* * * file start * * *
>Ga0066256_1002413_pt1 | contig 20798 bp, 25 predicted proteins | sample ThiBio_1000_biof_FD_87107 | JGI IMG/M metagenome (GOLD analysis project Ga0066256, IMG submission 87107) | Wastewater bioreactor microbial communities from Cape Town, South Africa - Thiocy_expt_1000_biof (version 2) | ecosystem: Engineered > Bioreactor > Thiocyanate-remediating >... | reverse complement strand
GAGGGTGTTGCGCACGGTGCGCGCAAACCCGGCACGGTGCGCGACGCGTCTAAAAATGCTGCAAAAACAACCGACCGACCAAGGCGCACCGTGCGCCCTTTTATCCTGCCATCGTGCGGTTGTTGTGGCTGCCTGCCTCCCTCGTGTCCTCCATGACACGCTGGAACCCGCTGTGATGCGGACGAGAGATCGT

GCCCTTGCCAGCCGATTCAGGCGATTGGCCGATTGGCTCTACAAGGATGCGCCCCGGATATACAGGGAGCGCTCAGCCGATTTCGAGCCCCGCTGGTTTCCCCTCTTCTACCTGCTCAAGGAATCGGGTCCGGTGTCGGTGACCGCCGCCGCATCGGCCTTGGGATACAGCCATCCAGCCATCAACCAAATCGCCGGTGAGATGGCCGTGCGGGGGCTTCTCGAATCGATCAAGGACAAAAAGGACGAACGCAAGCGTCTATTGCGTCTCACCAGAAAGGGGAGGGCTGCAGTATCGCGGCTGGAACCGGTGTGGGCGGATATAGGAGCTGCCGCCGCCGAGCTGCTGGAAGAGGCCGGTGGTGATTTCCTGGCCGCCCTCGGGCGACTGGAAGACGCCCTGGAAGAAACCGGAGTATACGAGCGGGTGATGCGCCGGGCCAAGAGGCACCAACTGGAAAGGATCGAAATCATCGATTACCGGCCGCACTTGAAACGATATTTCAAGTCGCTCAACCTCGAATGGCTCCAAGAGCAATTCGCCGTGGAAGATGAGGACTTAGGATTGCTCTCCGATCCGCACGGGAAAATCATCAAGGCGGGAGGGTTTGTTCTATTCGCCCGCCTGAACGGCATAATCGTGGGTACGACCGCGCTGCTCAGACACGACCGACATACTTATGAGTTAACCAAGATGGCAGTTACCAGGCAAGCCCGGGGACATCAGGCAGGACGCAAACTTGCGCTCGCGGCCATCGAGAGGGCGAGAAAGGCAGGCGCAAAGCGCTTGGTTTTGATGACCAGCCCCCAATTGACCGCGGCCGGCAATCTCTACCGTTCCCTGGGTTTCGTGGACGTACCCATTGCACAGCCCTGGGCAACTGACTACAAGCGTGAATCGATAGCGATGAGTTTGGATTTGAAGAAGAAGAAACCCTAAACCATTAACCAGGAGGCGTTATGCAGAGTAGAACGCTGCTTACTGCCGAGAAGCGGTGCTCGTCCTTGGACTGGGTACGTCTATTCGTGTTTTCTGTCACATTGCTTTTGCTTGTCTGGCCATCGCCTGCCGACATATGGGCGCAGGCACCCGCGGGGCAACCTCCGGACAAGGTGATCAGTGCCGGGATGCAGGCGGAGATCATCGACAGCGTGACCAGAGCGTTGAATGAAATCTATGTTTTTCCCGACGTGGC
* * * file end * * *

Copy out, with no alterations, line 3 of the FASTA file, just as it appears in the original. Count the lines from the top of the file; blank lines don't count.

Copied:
GCCCTTGCCAGCCGATTCAGGCGATTGGCCGATTGGCTCTACAAGGATGCGCCCCGGATATACAGGGAGCGCTCAGCCGATTTCGAGCCCCGCTGGTTTCCCCTCTTCTACCTGCTCAAGGAATCGGGTCCGGTGTCGGTGACCGCCGCCGCATCGGCCTTGGGATACAGCCATCCAGCCATCAACCAAATCGCCGGTGAGATGGCCGTGCGGGGGCTTCTCGAATCGATCAAGGACAAAAAGGACGAACGCAAGCGTCTATTGCGTCTCACCAGAAAGGGGAGGGCTGCAGTATCGCGGCTGGAACCGGTGTGGGCGGATATAGGAGCTGCCGCCGCCGAGCTGCTGGAAGAGGCCGGTGGTGATTTCCTGGCCGCCCTCGGGCGACTGGAAGACGCCCTGGAAGAAACCGGAGTATACGAGCGGGTGATGCGCCGGGCCAAGAGGCACCAACTGGAAAGGATCGAAATCATCGATTACCGGCCGCACTTGAAACGATATTTCAAGTCGCTCAACCTCGAATGGCTCCAAGAGCAATTCGCCGTGGAAGATGAGGACTTAGGATTGCTCTCCGATCCGCACGGGAAAATCATCAAGGCGGGAGGGTTTGTTCTATTCGCCCGCCTGAACGGCATAATCGTGGGTACGACCGCGCTGCTCAGACACGACCGACATACTTATGAGTTAACCAAGATGGCAGTTACCAGGCAAGCCCGGGGACATCAGGCAGGACGCAAACTTGCGCTCGCGGCCATCGAGAGGGCGAGAAAGGCAGGCGCAAAGCGCTTGGTTTTGATGACCAGCCCCCAATTGACCGCGGCCGGCAATCTCTACCGTTCCCTGGGTTTCGTGGACGTACCCATTGCACAGCCCTGGGCAACTGACTACAAGCGTGAATCGATAGCGATGAGTTTGGATTTGAAGAAGAAGAAACCCTAAACCATTAACCAGGAGGCGTTATGCAGAGTAGAACGCTGCTTACTGCCGAGAAGCGGTGCTCGTCCTTGGACTGGGTACGTCTATTCGTGTTTTCTGTCACATTGCTTTTGCTTGTCTGGCCATCGCCTGCCGACATATGGGCGCAGGCACCCGCGGGGCAACCTCCGGACAAGGTGATCAGTGCCGGGATGCAGGCGGAGATCATCGACAGCGTGACCAGAGCGTTGAATGAAATCTATGTTTTTCCCGACGTGGC